By RACHAEL SHALINI FRANCIS
“Be in the present,” is what people often say, and really, it’s facile advice. “Because when you’re not in the present, you’re not there to know you’re not there,” says Dr Ellen Langer.
A PhD holder in social and clinical psychology and a professor of psychology, Langer is also an artist and author. She has authored 11 books using the lens of her theory of mindfulness, of which Mindfulness (1989) became an international bestseller.
A Harvard professor of psychology since 1981 (the very first woman tenured in that department), she is the recipient of a Guggenheim Fellowship and three Distinguished Scientist Awards, the World Congress Award, the NYU Alumni Achievement Award, and the Staats award for Unifying Psychology.
Born in New York, she began her college career as a chemist at New York University. A course on introductory psychology then led her to change her major.
When Langer began her career, there was a prevailing notion that people acted sensibly based on their beliefs. Different ways of thinking were being studied and Langer wondered if at times, we were in fact, not thinking.
In 1981, while she was just starting out at Harvard, Langer and her colleagues sent two groups of elderly men to a monastery, set 22 years earlier, in 1959. One group was asked to pretend for a week that they were 22 years younger, living in the 1950s. The second group, arriving a week later, was told to simply recollect memories of that era.
Two decades ago, Langer hoped to prove through the experiment that fixed ideas, internalised in childhood, have the potential to influence the way we age. “Wherever you put the mind, the body will follow,” she says.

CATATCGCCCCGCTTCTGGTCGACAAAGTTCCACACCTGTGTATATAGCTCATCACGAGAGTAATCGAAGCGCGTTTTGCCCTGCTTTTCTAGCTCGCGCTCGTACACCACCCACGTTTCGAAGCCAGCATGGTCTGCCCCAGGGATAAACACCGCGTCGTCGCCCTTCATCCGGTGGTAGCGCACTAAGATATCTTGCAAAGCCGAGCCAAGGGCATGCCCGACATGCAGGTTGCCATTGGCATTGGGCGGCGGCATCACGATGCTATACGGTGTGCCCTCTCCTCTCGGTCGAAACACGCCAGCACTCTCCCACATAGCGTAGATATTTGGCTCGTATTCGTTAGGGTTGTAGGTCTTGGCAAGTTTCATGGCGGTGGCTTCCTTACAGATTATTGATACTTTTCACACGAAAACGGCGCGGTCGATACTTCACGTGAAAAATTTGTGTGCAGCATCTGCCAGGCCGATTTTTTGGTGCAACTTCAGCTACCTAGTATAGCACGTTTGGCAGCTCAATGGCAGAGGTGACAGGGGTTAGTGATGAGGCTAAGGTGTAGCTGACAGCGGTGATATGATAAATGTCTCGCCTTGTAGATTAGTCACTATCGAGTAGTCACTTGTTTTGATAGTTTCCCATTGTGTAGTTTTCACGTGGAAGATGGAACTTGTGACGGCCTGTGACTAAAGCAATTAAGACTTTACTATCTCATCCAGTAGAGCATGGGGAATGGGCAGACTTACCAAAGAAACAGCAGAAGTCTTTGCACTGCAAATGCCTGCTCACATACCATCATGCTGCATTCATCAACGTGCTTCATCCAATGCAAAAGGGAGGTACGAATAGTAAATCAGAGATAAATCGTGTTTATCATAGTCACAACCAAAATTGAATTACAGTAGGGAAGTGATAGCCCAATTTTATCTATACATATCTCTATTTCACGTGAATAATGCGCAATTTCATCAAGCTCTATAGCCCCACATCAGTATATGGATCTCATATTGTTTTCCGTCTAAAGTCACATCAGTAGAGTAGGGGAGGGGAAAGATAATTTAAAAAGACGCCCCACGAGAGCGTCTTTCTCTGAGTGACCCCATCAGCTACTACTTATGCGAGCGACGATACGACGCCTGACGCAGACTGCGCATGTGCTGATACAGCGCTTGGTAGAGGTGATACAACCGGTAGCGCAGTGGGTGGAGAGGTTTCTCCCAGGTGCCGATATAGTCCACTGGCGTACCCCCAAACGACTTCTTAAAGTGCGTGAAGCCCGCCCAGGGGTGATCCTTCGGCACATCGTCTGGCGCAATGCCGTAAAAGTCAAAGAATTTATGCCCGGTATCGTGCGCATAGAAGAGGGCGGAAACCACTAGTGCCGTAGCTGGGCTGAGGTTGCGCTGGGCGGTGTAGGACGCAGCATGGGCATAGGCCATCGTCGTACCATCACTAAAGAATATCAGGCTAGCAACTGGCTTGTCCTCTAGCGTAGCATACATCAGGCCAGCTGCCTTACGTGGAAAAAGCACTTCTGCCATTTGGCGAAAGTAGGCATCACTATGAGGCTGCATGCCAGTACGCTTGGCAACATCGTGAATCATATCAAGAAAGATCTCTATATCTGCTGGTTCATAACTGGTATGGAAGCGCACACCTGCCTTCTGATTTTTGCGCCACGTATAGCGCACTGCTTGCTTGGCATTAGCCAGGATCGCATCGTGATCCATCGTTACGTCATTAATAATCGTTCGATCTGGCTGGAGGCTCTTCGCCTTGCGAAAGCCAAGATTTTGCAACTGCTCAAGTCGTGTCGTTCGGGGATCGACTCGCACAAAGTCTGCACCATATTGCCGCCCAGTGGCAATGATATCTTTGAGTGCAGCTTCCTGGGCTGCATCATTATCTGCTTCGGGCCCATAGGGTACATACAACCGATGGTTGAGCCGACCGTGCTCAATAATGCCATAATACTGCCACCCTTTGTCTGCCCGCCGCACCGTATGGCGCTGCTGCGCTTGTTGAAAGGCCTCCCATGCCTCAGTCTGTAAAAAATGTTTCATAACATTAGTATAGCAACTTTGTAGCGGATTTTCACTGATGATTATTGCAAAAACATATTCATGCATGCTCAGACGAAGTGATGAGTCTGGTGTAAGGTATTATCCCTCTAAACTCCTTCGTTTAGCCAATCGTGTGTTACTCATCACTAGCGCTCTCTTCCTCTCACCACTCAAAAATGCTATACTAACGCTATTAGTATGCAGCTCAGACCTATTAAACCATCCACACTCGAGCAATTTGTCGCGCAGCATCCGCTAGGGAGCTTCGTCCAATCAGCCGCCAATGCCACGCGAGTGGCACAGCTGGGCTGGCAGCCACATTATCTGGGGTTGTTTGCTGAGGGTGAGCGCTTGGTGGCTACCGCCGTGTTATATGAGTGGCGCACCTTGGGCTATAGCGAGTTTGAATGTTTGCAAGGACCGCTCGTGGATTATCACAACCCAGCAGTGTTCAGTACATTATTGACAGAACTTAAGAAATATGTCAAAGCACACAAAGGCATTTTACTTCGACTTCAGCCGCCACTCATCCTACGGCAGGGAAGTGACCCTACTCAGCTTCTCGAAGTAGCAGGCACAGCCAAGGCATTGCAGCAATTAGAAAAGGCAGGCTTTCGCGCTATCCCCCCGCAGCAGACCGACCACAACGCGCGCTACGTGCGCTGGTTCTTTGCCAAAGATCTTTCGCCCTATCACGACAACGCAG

At the end of the study, both groups reported significant changes, with the experimental group looking younger. The men were stronger, more flexible and agile; they could even manage to play touch football with her, and some put away their canes.
“It is not our physical state that limits us,” she explains – it is the way in which we view our limits that ultimately cages us in. Today, she attributes the results of that experiment to mindfulness. “Men who changed their perspective changed their bodies,” she says.
Mindfulness – as I have been studying it for over 30 years – is the remarkably simple process of noticing new things. When you notice new things, what happens is that it puts you in the present, makes you aware of context and perspective. Most important is that it reveals that we don’t know that thing as well as we thought we did.-Langer
Mindfulness is something that comes about without evaluation, meaning there’s no right or wrong; it’s just noticing, and the very action feels good and is engaging.
Langer points out that mindfulness is different from the concept of meditation. She stresses how it’s actually an uncomplicated process.
“It’s the very simple process of noticing new things. It couldn’t be easier. It doesn’t matter if what you notice is smart or silly, as long as it’s new,” she clarifies.
She addresses how some may find it difficult or time-consuming. “(If) you want to have a cookie, actually taste it. I don’t think it takes more time to eat a cookie mindlessly than it does to eat it mindfully.
“People think it takes longer to do it mindfully than it does to do it mindlessly. Very rarely is time of the essence in that way, where milliseconds matter,” she exerts.
Mindfulness naturally is very applicable in organisations. Langer believes that every employee potentially has something to bring to the table and if given the chance, can propel the company forward, benefiting everyone.